- Exercise & Fitness
Post Run Cool Downs
Most everybody who knows a thing or two about running, or even other types of exercise, knowS the importance of a post run cool down. Cooling down, which is what is done post workout to relax the heart rate and muscles, is just as important as warming up. Before going through a few cool down routines, let’s run through (no pun intended) the importance of cooling down.
Cooling down is a vital part of the workout. It is also important to be ready for the next day. By cooling down, the muscles are able to relax, or basically not tense up or tighten. A simple ten to fifteen minute cool down will do the trick. Secondly, my cool downs will make your body ready for tomorrow’s workout by reducing the buildup of lactic acid.
The first part of a cool down should be striders. Striders are basically a form of sprinting to stretch out the muscles. Sounds counter-productive, right? Start off slow, jogging about ten or fifteen yards. Follow that up by slowly increasing speed and stride simultaneously. By the the forty yard mark, full speed should be achieved. The difference between sprinting and striding is, well, the stride! lengthen your stride out almost to the point where your leaping, but not quite that far. This is an excellent way to stretch out the hamstrings. Increase your back kick as well, thus stretching out the quads. Any long distance run or hard interval workout will result in a tightening up of the muscles a few minutes after finishing. Be sure to start your striders no more than five to seven minutes post completion of your workout, especially if it is cold. The last thing you want to do is pull a muscle doing a cool down! Try to get in at least five striders, with a maximum of ten.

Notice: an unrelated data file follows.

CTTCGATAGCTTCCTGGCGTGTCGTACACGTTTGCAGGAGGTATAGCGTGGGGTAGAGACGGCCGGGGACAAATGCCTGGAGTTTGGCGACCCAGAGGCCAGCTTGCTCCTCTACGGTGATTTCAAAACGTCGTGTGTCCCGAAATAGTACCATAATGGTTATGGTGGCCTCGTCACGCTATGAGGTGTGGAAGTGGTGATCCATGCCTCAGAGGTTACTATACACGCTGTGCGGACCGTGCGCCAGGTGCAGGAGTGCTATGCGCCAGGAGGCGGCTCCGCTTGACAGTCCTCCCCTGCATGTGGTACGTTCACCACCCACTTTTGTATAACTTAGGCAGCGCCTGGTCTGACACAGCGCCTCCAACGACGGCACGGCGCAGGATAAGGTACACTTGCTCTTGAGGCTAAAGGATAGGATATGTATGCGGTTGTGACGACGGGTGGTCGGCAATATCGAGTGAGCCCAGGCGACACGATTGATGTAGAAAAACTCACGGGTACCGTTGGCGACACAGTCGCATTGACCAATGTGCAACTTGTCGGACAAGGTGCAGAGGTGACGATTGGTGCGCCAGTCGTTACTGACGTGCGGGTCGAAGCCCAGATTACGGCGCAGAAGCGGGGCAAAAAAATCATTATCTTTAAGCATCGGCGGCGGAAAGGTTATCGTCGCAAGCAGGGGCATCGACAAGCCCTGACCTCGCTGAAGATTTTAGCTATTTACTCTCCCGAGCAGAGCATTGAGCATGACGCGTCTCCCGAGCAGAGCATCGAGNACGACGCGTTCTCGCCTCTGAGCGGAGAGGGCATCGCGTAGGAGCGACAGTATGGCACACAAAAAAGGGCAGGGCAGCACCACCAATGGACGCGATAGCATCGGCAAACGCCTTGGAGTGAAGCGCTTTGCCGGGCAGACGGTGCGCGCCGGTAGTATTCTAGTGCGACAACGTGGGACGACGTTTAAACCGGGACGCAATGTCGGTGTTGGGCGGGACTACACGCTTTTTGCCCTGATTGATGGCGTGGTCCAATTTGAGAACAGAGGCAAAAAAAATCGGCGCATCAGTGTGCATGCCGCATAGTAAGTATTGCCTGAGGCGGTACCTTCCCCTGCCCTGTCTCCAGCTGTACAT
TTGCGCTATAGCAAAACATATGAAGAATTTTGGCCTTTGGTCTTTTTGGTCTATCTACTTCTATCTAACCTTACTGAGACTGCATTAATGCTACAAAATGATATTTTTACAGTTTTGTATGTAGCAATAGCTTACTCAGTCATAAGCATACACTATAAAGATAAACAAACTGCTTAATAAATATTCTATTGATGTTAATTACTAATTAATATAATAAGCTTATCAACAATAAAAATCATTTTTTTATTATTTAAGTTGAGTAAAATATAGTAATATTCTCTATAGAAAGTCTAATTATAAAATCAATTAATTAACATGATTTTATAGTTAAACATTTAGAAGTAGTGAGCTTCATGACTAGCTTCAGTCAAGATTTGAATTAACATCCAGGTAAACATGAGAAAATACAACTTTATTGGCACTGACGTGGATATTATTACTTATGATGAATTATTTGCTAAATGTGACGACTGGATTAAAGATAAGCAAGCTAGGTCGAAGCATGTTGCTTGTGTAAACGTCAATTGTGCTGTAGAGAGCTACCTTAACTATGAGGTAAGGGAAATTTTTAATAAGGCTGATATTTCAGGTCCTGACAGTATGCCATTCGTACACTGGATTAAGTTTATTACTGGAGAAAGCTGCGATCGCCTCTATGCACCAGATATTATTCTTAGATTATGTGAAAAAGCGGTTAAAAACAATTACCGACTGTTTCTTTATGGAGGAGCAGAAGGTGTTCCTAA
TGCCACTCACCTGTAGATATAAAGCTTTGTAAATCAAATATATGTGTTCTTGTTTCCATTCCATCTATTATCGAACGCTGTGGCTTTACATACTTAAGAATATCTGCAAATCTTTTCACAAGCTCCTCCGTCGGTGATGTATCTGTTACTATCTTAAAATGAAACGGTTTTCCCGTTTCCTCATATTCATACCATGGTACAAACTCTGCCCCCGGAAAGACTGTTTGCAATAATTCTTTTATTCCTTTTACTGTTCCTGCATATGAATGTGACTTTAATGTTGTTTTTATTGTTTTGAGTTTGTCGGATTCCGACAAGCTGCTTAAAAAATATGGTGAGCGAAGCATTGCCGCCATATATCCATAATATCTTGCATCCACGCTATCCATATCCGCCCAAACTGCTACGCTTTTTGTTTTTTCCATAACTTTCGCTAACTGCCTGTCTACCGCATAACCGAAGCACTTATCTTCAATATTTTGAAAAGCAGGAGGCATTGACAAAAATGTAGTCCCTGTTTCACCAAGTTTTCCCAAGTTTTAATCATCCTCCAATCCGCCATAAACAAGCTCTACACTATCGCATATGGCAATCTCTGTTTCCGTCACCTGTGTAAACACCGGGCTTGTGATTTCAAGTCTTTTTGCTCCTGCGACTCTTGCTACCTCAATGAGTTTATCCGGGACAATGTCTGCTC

After the striders, some type of stretching should be performed. At the very least, stretch out the main muscles of the lower extremity. These include the hamstrings, calves, and quads. Be sure to hold for about thirty seconds two or three times to insure a quality stretch!
The post run cool down involving actual running changes depending on the workout performed. For example, for a hard, fast track workout, I would suggest about a two mile or twenty minute cool down. For a ten mile LSD (long, slow distance) run, I would only suggest a half-mile at most. If you are only running a couple miles at a clip, no problem. Get in at least a lap around a track or a slow jog around the block. The run should be the last part of your post run cool down unless you want to do core work.
To do core work, please refer to the following article for pertaining to different types of core work for all level runners: (articles coming soon!).
Just remember, any type of cool down is better than no cool down! Good Luck! If you have any questions, suggestions, or comments, please do not hesitate to post a comment.